Part of the book: CO2 Sequestration and Valorization
Flooded rice (Oryza sativa L.) cultivation has been identified as one of the leading global agricultural sources of anthropogenic methane (CH4) emissions. Furthermore, it has been estimated that global rice production is responsible for 11% of total anthropogenic CH4 emissions. Considering that CH4 has a global warming potential that is approximately 25 times more potent, on a mass basis, than carbon dioxide (CO2) and rice production is globally extensive and concentrated in several mid-southern and southern states and California, the purpose of this review is two-fold: (i) discuss the factors known to control CH4 production in the soil and transport to the atmosphere from rice cultivation and (ii) summarize the historic and recent research conducted on CH4 emissions from rice production in the temperate United States. Though some knowledge has been gained, there is much more that still needs to be learned and understood regarding CH4 emissions from rice production in the United States, its contribution to climate change, and potential mitigation strategies. Extending the current knowledge base surrounding CH4 emissions from rice cultivation will help regulatory bodies, such as the Environmental Protection Agency, refine greenhouse gas emissions factors to combat the potential negative effects of climate change.
Part of the book: Greenhouse Gases
Increasing understanding of soil carbon (C) sequestration dynamics and general functioning in disappearing native grassland ecosystems, has the potential to enhance soil rehabilitation and ecosystem restoration. The objective of this study was to evaluate the effects of landuse (native tallgrass prairie and managed agriculture) and physiographic region (northwest Arkansas and east-central Arkansas) on the change in soil C and nitrogen (N) storage and other soil properties over a 15-year period. Despite the native prairie losing soil C at a rate of 4.7 Mg ha−1 year−1 over the 15-year duration of this study, soil C storage in 2016 was more than 2.5 times greater in the native prairie than in the cultivated agroecosystems in the Grand Prairie. Averaged across landuse, TC concentration (P < 0.01) and content (P < 0.01) changed more over time in the Ozark Highlands region of northwest Arkansas (0.02% year−1 and 0.28 Mg ha−1 year−1, respectively), than in the Grand Prairie region of east-central Arkansas. This study demonstrates the value of direct measurements over time for assessing temporal changes in soil properties and results can potentially direct future restoration activities to be as successful as possible.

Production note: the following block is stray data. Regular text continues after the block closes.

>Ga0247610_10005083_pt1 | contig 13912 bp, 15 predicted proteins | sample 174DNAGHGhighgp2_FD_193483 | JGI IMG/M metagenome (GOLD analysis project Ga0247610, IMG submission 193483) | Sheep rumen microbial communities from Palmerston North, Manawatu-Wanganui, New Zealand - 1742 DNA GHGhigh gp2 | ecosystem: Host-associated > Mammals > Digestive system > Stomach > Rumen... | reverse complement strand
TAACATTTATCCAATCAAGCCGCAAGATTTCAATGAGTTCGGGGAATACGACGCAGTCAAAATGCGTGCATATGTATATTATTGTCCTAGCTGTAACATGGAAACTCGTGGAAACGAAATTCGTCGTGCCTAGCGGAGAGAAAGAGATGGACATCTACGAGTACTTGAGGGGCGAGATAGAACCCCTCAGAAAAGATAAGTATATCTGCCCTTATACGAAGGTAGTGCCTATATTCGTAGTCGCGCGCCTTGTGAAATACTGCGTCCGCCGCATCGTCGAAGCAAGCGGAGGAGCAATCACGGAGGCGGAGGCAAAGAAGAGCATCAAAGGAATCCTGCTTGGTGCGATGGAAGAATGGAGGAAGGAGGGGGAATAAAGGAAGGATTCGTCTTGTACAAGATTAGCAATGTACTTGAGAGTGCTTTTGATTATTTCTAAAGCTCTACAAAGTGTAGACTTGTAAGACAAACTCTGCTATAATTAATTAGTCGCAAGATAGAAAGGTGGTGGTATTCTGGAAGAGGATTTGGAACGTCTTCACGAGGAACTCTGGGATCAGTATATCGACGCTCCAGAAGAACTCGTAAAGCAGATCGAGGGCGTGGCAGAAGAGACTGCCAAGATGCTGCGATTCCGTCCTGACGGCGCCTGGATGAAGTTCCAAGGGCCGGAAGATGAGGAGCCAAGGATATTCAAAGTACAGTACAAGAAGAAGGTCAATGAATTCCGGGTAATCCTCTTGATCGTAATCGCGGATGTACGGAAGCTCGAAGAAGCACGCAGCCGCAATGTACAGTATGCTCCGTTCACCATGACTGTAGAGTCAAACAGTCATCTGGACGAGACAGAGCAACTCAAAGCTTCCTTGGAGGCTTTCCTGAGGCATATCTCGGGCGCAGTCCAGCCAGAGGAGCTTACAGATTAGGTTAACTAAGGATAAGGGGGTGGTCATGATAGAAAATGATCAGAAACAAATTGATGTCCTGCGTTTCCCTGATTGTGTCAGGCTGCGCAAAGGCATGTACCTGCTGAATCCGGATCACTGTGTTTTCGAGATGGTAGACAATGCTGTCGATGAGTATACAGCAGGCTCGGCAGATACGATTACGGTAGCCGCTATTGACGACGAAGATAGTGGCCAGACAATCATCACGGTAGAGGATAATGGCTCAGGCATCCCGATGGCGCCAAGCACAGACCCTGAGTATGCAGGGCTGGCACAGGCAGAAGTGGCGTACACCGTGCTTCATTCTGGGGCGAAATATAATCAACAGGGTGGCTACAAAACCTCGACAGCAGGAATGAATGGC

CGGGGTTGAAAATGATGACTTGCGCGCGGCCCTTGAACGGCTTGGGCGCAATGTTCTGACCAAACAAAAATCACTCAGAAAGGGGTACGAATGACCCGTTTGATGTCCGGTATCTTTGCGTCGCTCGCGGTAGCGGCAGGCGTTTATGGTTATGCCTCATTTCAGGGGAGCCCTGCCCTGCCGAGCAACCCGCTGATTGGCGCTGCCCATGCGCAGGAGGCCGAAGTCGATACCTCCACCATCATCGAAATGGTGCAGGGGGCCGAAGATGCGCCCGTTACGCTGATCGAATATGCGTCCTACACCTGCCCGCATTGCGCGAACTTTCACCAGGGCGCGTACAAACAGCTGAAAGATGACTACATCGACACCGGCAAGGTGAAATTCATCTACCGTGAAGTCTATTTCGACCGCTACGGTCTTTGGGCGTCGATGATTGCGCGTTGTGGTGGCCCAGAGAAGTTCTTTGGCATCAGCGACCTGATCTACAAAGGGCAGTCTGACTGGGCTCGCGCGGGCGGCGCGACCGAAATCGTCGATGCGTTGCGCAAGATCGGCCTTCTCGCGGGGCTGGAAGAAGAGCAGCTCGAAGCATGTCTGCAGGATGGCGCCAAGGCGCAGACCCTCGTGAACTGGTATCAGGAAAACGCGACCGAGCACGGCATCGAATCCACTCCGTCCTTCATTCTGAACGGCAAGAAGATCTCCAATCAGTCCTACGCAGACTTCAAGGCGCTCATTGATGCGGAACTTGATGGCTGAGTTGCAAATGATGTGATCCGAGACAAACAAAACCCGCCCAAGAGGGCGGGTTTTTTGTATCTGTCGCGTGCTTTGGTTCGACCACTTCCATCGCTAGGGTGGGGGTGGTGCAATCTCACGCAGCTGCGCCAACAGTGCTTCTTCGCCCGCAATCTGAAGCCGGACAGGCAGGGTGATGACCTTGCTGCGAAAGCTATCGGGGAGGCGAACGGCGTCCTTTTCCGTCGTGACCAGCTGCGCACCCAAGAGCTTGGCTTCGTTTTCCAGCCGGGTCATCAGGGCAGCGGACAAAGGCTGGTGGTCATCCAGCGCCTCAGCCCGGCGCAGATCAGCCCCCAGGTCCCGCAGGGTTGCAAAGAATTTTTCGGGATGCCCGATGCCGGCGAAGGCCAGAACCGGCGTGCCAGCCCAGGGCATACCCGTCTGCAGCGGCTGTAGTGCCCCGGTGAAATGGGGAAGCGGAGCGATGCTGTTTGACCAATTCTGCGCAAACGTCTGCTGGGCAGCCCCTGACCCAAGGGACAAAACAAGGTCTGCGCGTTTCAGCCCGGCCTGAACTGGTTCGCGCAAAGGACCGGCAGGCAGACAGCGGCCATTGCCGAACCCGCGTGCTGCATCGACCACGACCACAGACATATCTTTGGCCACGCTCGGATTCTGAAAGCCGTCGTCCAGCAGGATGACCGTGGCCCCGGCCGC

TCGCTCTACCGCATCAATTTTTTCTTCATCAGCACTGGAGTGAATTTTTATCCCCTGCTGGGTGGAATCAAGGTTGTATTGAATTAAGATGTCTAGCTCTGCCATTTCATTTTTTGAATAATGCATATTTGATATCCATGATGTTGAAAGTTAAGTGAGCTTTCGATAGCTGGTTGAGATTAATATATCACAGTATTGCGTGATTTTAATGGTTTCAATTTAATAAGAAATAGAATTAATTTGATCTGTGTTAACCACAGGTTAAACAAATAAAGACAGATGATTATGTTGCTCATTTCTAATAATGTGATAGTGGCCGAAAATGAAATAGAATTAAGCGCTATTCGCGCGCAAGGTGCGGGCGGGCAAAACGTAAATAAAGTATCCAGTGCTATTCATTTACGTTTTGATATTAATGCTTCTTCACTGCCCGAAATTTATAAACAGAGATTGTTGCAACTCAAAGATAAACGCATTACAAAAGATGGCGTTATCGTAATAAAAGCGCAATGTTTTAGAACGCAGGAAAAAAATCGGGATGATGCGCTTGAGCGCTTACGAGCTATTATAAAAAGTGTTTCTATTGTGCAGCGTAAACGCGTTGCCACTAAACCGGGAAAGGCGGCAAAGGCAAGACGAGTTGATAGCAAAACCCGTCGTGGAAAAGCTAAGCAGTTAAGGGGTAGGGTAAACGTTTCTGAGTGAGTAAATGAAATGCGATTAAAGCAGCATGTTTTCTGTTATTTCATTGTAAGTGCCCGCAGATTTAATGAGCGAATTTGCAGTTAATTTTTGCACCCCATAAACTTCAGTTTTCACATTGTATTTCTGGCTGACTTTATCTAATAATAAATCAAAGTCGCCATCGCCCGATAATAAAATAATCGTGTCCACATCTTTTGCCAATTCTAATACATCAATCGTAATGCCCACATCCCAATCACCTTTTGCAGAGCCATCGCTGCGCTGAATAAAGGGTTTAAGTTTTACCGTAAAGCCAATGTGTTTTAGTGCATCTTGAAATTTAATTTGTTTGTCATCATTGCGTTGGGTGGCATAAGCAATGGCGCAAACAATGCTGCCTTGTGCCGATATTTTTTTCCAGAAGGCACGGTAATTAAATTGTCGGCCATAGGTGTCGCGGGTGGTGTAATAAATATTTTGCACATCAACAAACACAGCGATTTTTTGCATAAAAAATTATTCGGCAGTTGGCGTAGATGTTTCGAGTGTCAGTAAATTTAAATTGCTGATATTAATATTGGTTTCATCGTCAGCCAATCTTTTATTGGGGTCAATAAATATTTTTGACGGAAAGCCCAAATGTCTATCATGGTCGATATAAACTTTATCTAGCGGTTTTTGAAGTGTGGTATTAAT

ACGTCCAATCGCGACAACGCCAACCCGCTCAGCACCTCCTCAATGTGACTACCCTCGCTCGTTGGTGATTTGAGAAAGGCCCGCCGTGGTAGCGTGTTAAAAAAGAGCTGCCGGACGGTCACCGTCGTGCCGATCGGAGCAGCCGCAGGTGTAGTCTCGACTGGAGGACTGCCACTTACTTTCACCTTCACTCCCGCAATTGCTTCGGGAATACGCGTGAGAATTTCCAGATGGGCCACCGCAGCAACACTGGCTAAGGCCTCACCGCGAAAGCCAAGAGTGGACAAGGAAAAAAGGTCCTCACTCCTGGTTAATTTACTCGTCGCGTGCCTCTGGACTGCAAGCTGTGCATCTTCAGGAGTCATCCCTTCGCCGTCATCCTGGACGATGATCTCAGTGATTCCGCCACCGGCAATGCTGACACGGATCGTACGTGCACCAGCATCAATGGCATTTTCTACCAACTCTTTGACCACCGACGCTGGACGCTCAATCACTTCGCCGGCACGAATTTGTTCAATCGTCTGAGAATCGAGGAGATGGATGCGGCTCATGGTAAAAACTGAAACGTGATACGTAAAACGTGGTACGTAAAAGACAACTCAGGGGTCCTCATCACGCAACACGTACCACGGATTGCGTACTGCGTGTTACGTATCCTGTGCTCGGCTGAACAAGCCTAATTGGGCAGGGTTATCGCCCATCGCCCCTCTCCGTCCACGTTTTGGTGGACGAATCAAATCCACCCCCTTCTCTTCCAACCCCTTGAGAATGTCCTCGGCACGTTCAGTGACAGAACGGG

Part of the book: CO2 Sequestration
Prairie mounds are unique soil surface features that will become increasingly scarce as native tallgrass prairies are continually lost. This study aimed to evaluate (i) whether the soil moisture regime (SMR), mound position, and soil depth affect soil volumetric water content (VWC) and (ii) whether the SMR and mound position affect vegetation over time. Soil VWC was measured continuously from April 2017 to June 2018, and vegetation was sampled in June and August 2017 and in May and August 2018. Maximum VWC for selected rainfall events was ~ 2.5 times greater at 10 cm in the aquic inter-mound than the udic mound position at 30 cm. Soil dry-down rates were four times greater in the udic soil at 10 cm than the aquic soil at 30 cm. Aboveground plant biomass was numerically largest (8489 kg ha−1) at the aquic summit in August 2018 and smallest (1280 kg ha−1) at the aquic inter-mound in May 2018. Results clearly demonstrate the effects that prairie mound topography and differing SMRs have on soil water dynamics and prairie vegetation and suggest that management efforts need to account for mound topography and SMR in order to be most successful.
Part of the book: Grasses and Grassland Aspects